Done. Marion grau clenches her hand into a fist. she has assembled a fine dust measuring device from nine different components. "In my practice, we have an alarmingly large number of children with bronchitis and upper respiratory tract diseases", says the pediatrician from nuremberg. "Air pollution" certainly plays a role in this, says gray. That’s why she decided to take part in the workshop on "building your own fine dust measuring devices" at the nuremberg art and culture quarter.
"That’s real citizen participation, finds thomas ostrowski of the nuremberg club bluepingu. Ostrowski leads the workshop. He is fascinated by the idea that many people measure the individual fine dust pollution at home with self-made devices and thus draw a picture of the air quality of their city or community. This would create detailed scientific data to demand improvements from the respective city administration.
Nurembergers build their own measuring instruments
there are now 800 private measuring stations nationwide, says ostrowski, who initiated the frankenstaub project of the bluepingu association. "The workshop should now only be a prelude", says the computer scientist, who is responsible for sustainable mobility at the association.
"Not much is known about fine dust, except that it penetrates deeper into the body than coarser dust and damages the lungs and cardiovascular system, says pediatrician gray. your finished measuring device is in a gray tube to protect it from the elements. The doctor wants to install it in front of a window of her practice near a busy street in the north of nuremberg. grau also wants to display the measurement results in the waiting room. Finally, many parents who repeatedly come to her with their coughing child asked what they could do for the health of their offspring.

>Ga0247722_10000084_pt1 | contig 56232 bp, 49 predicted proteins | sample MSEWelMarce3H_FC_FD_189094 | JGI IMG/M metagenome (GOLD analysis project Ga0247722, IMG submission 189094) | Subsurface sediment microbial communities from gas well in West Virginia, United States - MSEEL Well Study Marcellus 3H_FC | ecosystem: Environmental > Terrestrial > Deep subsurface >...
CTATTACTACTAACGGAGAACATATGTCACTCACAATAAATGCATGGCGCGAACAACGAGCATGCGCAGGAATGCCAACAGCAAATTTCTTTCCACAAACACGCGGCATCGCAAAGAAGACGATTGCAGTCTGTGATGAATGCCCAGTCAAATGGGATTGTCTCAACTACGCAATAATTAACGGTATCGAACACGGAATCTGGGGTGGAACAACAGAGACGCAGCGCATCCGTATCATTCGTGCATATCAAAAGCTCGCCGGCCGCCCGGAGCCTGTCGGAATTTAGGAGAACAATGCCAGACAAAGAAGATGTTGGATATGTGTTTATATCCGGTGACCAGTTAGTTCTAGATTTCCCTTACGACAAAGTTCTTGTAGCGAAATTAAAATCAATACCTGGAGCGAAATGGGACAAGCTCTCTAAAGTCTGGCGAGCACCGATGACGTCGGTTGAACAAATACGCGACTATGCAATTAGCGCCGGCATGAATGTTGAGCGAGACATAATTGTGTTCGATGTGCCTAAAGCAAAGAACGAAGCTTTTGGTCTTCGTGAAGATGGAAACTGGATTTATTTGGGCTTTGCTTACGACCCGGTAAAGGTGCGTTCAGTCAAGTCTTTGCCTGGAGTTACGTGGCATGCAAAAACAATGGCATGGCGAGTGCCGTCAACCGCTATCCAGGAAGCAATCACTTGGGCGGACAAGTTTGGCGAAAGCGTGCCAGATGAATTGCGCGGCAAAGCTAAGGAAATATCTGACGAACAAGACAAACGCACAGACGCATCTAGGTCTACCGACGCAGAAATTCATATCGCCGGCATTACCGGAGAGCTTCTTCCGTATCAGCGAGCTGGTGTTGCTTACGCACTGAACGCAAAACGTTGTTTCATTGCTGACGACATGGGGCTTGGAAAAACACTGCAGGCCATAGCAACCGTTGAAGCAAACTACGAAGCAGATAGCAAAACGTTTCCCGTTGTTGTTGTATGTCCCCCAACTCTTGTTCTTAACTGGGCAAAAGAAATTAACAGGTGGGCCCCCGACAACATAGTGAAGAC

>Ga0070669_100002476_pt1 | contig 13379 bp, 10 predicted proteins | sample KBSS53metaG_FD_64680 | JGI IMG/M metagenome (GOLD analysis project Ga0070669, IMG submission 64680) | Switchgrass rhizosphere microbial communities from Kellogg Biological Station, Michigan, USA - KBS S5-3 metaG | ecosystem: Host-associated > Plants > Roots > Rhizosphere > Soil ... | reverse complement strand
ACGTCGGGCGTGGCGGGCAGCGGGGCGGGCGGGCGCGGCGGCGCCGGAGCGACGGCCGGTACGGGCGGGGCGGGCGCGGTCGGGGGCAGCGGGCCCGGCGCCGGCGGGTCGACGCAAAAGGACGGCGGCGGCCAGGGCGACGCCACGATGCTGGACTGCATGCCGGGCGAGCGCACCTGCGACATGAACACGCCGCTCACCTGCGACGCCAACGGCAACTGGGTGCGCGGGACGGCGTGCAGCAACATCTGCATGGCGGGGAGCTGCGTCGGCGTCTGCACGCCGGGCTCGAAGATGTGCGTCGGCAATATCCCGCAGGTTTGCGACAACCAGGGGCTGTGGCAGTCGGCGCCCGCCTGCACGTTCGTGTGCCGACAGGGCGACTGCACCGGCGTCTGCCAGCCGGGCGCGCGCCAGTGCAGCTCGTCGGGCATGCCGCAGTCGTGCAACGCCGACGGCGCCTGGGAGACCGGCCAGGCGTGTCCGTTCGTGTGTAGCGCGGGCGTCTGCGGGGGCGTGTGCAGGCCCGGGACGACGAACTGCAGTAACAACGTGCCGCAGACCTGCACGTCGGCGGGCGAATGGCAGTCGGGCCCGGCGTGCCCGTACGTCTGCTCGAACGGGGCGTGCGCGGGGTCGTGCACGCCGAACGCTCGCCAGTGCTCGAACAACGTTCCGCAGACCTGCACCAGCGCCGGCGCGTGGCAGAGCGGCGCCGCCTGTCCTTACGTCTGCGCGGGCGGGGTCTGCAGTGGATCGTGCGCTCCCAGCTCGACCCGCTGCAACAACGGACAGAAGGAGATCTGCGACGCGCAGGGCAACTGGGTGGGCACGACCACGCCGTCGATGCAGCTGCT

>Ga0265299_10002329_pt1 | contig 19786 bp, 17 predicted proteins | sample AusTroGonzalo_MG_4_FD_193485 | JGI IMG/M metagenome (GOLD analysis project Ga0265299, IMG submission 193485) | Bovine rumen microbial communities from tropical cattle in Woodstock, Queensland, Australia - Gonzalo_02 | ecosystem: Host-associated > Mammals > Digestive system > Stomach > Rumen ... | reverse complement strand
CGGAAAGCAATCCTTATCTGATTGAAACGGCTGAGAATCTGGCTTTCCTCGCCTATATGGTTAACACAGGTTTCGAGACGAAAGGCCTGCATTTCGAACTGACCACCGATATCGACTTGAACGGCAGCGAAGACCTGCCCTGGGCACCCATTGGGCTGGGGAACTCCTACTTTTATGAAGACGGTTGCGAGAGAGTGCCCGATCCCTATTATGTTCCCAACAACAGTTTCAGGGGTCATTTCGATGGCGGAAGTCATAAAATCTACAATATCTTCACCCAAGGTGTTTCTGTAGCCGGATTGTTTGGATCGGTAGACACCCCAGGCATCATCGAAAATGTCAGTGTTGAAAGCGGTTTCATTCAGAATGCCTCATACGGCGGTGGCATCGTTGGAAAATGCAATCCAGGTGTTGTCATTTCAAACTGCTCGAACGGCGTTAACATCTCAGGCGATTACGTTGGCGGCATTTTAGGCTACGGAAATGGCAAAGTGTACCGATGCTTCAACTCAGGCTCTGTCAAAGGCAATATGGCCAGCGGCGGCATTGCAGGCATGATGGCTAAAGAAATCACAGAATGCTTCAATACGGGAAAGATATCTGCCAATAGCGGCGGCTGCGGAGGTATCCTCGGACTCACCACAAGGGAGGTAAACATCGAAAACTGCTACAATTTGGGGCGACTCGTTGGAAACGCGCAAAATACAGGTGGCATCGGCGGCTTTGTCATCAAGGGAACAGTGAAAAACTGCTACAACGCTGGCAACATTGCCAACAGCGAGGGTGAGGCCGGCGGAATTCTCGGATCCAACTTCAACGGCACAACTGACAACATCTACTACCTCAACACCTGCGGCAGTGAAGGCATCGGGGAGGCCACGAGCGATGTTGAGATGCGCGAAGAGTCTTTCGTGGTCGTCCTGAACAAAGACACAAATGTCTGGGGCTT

air pollution in bavaria: nuremberg and wurzburg fight fine particulates
The fine dust measuring devices were designed by the OK lab in stuttgart, a group of internet experts working for transparency and open data on the internet. With his project frankenstaub, ostrowski wants to build on their experiences.
In nuremberg, in addition to the private measuring stations, there are currently three official measuring stations – one operated by the Bavarian State Office for the Environment (lfu) and two by the city of. Bamberg has one official fine dust measuring station, munich five and erlangen none at all. While the official testing devices also recorded the type of fine dust, the homemade ones could only measure the amount and size of the fine dust, says ostrowski.
According to the lfu, Bavaria’s top locations for particulate matter exceedances are munich (stachus) and wurzburg (stadtring-sud), where between 1. January and the 16. December 23 days each were found to be too high. This is followed by the measuring station in nuremberg (von-der-tann-strabe) with 22 days. 35 transgressions are allowed per year.